In one sense you could say the movie does its job. My wife (who has an intense fear of heights) told me her hands were sweaty throughout, and she was constantly having to look away from the screen. That’s because Mann uses some impressive CGI and a number of cool dizzying camera tricks to amplify the sense of height-induced dread. In that way “Fall” is effective, and I can see it terrifying those with anything close to acrophobia, especially on the big screen.

Sadly the frights only go so far, and they aren’t enough to cover the silly and sometimes nonsensical directions this thing goes. Yes, there were moments when I felt the anxiety of being stranded and exposed high above the earth. But more than that I felt bewilderment as I tried to grasp the inanity of the story turns and the borderline bizarre character choices. I wish this were a case of just turning off your brain and enjoying the movie for what it is. Unfortunately, “Fall” never gives you a reason to have your brain on in the first place. “Fall” opens tomorrow (August 12th) in theaters.


REVIEW: “The Forgiven” (2022)

(CLICK HERE for my full review in the Arkansas Democrat-Gazette)

Ralph Fiennes and Jessica Chastain make for a captivating duo in John Michael McDonagh’s new drama “The Forgiven”. McDonagh, the man behind 2014’s exceptional “Calvary”, has a knack for digging deep into individual human complexity and examining the dark side of human nature. In “Calvary” is was through a troubled Catholic priest. Here, it’s a married couple whose relationship has soured beyond repair. McDonagh uses their toxicity and disillusionment as a means to explore a range of themes. Unfortunately the movie never quite gels, and McDonagh’s good intentions often feel more patronizing than insightful.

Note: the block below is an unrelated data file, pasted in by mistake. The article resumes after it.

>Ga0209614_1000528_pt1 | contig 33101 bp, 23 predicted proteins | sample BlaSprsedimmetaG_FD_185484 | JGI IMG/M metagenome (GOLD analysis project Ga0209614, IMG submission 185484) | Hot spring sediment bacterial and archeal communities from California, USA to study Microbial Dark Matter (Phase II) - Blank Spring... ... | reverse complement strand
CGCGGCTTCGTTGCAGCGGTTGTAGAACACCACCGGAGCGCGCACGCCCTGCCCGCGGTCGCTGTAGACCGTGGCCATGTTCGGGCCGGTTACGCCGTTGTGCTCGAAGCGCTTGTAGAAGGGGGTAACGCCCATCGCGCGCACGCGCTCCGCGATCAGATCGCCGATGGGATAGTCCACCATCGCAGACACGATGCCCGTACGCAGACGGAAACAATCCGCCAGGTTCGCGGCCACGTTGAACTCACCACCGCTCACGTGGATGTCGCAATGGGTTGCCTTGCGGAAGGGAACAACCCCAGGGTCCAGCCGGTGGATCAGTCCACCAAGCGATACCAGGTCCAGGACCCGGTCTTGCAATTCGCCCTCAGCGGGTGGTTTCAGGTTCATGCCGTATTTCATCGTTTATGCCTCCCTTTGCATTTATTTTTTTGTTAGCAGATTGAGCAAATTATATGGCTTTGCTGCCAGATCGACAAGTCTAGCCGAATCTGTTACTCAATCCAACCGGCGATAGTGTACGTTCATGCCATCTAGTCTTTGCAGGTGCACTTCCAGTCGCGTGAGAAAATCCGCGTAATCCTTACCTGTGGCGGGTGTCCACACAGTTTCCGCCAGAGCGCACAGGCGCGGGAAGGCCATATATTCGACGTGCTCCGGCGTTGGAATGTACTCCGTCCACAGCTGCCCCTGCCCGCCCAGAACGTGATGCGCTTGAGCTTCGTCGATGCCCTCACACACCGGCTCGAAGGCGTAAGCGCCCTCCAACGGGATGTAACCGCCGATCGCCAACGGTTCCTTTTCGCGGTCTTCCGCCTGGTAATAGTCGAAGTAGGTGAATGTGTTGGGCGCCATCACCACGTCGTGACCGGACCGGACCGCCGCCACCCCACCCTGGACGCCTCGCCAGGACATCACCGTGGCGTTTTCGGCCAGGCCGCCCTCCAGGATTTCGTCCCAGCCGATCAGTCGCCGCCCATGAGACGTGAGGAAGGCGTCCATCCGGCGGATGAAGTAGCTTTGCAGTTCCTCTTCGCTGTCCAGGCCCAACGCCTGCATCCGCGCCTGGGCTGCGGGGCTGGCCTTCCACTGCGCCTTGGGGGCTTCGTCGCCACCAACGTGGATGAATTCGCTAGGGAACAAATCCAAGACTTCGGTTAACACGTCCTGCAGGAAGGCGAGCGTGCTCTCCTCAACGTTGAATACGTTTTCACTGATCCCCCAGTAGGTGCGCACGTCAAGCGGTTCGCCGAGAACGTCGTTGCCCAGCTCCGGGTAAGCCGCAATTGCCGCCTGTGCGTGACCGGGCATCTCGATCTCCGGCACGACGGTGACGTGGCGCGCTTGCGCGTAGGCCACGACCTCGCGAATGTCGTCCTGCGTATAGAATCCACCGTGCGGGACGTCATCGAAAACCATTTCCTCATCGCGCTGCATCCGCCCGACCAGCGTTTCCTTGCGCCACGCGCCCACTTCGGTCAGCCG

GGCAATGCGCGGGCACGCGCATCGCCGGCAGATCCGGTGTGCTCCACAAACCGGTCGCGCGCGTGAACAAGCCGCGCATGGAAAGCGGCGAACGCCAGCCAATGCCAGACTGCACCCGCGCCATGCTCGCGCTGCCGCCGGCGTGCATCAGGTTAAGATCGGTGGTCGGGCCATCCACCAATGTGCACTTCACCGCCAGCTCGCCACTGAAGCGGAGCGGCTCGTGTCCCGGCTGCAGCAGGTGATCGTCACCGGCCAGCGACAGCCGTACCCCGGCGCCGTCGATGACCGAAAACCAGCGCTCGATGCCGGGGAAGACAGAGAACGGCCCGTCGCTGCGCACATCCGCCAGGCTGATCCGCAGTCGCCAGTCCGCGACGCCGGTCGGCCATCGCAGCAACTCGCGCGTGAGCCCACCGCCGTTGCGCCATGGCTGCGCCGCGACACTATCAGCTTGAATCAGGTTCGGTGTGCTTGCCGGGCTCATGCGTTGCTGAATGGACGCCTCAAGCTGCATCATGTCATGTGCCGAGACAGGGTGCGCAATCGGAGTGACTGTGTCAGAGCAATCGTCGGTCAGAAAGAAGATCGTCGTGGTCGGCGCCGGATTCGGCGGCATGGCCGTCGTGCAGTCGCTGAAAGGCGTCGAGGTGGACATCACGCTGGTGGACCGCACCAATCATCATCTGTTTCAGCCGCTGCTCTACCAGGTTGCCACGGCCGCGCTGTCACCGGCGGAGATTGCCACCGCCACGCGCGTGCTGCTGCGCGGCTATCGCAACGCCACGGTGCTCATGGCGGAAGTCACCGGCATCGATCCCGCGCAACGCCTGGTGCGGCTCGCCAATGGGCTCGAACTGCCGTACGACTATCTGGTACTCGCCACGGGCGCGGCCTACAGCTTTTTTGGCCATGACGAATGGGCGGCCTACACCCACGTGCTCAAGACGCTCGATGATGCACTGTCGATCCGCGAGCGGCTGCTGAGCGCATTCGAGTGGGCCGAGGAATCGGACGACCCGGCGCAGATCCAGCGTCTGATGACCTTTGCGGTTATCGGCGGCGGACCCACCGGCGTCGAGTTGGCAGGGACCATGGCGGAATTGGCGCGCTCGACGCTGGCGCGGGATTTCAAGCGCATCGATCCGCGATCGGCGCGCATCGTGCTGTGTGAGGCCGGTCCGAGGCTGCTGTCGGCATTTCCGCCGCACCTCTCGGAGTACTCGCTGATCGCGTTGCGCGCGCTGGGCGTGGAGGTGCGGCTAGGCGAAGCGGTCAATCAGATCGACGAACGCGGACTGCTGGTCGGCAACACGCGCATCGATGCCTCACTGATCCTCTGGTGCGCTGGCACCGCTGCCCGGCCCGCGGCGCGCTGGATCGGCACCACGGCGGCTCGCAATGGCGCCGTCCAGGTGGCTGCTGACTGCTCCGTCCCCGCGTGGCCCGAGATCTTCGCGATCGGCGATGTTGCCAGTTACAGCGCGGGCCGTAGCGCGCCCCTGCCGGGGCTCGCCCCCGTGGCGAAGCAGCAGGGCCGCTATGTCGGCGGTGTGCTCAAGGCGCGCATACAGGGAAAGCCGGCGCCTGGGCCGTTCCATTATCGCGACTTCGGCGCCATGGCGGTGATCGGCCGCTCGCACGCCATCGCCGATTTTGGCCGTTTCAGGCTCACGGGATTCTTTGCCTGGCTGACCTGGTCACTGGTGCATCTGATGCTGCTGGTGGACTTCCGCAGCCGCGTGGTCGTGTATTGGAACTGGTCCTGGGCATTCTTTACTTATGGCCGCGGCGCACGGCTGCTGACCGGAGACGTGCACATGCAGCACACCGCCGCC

“The Forgiven” uncoils over a weekend near the High Atlas Mountains of Morocco. It follows the consequences of one lone incident and its ripple effect on the lives of several people from dramatically different walks of life. The premise is promising especially when you have actors the caliber Fiennes and Chastain. But this sordid morality play never rises above its promise, and it skirts around the edges of its themes rather than deal with them in a meaningful way.

Fiennes and Chastain play David and Jo Henninger. He’s a physician fresh off a malpractice suit. She’s a children’s author who hasn’t written a new book in eight years. They’re a privileged couple who spend more time sniping at each other than showing any signs of actual affection. Their conversations are littered with condescending put-downs such as him calling her a “harpy” and “shrill“ or her mocking him as “highly functioning alcoholic”. They are a picture of misery, wrapped up in fake smiles and elegant clothes.

After arriving in Morocco, David and Jo head out on a road-trip to a garish desert villa belonging to their wealthy friend Richard (Matt Smith) and his neurotic partner, Dally (Caleb Landry Jones). Once there the Henningers, along with a few more of Richard’s European and American hedonistic chums, are to enjoy a weekend-long bacchanalia of rich people excess.

But on the way, a drunk and distracted David barrels down a dark desert road, not noticing a local teen named Driss (Omar Ghazaoui) who steps out into his path. He runs over the boy, killing him instantly. While it’s ultimately an accident, the couple’s response speaks volumes. Rather than feel remorse, David and Jo are more annoyed by the inconvenience. They throw the boy’s body in the backseat of their car and drive to Richard and Dally’s estate. Richard pays off the local police and they start the party as if nothing had happened.